Another section of particular interest is 5, Promoting Innovation and Competition, with sub-sections:


  • Attracting AI Talent to the United States.

  • Promoting Innovation.

  • Promoting Competition.


It is recognized that the United States has an “insufficient number of ready, willing, able, and qualified United States workers”, thus leaving recruiters to look both within the country as well as abroad.  If you run into struggles finding qualified job applicants to fill your positions, consider extending your recruitment efforts geographically and diversity focused.  I have a popular training topic on Staffing Strategies that can provide insights to help in this area.  Another consideration to learn from this section is the importance of innovation and competition.  With these, does your Corporate Culture encourage, support, and reward idea sharing through product design and development? 


Section 6, Supporting Workers, notes a number of important considerations.  For one example, it places a priority “to help ensure that AI deployed in the workplace advances employees' well-being…[to] develop and publish principles and best practices for employers that could be used to mitigate AI's potential harms to employees' well-being and maximize its potential benefits.”  Employers can look forward to helpful principles and best practices that the Department of Labor is creating which will include specific steps for employers to take with regard to AI, and will cover, at a minimum:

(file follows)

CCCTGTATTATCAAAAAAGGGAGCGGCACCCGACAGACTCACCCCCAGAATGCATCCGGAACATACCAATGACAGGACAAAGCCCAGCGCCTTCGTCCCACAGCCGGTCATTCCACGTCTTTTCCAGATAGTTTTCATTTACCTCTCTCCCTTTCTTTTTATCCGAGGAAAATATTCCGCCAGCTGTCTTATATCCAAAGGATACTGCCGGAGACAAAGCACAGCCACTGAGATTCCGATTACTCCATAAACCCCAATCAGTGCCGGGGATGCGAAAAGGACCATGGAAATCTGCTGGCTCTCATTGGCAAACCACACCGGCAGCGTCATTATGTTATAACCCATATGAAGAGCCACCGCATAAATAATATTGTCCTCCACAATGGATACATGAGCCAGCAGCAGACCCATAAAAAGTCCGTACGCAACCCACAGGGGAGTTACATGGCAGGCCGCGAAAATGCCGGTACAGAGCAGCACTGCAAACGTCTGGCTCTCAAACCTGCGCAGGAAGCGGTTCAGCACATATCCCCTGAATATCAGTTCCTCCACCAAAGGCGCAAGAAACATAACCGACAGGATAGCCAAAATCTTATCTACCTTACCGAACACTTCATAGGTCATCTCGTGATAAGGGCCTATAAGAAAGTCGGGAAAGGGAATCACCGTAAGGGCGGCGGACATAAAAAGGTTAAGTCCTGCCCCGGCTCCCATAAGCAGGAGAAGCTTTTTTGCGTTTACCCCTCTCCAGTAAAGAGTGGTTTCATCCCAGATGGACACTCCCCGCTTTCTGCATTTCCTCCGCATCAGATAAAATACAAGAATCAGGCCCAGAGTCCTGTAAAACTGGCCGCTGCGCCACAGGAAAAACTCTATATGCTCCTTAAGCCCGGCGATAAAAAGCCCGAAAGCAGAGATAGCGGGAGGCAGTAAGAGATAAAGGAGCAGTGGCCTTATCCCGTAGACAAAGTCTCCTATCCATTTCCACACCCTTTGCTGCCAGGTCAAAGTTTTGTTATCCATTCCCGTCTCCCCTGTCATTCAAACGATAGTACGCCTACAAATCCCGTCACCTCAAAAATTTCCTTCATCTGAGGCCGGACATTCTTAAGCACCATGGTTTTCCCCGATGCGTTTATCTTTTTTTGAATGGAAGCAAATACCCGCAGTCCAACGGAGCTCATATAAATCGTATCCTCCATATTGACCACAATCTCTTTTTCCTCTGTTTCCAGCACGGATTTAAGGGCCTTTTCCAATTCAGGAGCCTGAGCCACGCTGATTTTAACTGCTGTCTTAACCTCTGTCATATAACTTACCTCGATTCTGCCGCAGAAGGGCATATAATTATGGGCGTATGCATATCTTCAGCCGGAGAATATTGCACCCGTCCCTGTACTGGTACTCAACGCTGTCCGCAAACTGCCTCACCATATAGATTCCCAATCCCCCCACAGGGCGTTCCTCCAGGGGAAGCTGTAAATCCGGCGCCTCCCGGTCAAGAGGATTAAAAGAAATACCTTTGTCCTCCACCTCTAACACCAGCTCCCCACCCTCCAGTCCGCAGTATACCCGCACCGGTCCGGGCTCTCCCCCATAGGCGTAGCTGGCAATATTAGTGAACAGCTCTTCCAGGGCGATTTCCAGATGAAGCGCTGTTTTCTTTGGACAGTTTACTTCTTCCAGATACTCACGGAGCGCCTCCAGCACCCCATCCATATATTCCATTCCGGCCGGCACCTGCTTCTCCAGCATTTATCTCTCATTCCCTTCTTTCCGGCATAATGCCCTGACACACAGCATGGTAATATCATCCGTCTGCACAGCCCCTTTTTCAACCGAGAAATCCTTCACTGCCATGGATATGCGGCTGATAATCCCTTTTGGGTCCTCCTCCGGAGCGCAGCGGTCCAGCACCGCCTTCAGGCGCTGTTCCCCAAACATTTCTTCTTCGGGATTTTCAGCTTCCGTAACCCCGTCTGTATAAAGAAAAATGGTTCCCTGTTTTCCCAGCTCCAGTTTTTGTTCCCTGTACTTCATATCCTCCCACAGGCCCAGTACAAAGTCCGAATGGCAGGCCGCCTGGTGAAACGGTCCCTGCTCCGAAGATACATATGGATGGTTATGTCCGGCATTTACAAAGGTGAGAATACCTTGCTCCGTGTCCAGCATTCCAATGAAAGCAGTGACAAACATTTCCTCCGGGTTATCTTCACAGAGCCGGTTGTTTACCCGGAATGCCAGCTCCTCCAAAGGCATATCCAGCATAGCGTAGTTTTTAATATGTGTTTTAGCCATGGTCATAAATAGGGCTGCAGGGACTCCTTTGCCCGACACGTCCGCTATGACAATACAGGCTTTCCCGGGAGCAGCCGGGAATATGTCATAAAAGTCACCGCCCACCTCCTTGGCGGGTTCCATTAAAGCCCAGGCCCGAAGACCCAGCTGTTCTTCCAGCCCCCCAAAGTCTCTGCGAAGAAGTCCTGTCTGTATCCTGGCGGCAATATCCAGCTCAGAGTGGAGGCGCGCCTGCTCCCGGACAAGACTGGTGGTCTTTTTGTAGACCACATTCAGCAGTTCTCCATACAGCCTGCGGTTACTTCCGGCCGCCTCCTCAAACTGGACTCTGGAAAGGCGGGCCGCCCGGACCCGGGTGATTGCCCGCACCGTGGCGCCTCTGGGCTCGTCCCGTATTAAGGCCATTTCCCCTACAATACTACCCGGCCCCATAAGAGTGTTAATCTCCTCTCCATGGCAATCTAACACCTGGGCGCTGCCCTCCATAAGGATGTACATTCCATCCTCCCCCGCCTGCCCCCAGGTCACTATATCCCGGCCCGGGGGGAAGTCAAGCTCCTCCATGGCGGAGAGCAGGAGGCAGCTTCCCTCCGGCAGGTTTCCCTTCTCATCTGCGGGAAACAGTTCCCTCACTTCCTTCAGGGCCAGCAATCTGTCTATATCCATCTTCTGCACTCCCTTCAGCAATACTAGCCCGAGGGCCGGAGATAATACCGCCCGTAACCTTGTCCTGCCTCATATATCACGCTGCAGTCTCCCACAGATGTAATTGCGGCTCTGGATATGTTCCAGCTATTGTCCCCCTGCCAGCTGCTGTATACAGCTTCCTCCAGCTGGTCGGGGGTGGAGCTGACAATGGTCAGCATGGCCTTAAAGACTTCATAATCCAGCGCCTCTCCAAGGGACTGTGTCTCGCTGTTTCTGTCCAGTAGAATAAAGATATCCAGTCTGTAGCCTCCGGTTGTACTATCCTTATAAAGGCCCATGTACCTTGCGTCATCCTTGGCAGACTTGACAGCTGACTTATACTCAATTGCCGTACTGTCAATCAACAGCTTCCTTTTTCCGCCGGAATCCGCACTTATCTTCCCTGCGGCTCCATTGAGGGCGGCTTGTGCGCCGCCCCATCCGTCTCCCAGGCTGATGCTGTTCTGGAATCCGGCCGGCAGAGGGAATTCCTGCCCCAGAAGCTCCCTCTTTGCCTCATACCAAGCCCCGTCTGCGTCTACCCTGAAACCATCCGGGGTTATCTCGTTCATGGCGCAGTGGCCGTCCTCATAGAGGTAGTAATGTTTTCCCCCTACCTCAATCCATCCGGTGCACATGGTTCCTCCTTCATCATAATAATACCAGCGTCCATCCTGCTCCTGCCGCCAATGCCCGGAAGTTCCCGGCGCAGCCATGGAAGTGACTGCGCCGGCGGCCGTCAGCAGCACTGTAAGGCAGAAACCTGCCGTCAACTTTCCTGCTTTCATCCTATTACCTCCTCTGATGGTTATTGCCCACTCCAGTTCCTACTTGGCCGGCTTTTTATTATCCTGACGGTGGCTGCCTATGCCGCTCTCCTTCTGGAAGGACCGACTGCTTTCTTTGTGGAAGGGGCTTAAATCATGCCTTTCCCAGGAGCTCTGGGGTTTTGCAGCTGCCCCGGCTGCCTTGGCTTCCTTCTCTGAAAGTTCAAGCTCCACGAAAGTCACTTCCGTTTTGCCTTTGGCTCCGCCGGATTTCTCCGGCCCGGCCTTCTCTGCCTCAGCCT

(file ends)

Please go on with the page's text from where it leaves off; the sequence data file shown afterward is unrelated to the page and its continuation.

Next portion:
(A) “job-displacement risks and career opportunities related to AI, including effects on job skills and evaluation of applicants and workers;


(B) labor standards and job quality, including issues related to the equity, protected-activity, compensation, health, and safety implications of AI in the workplace; and


(C) implications for workers of employers' AI-related collection and use of data about them, including transparency, engagement, management, and activity protected under worker-protection laws.”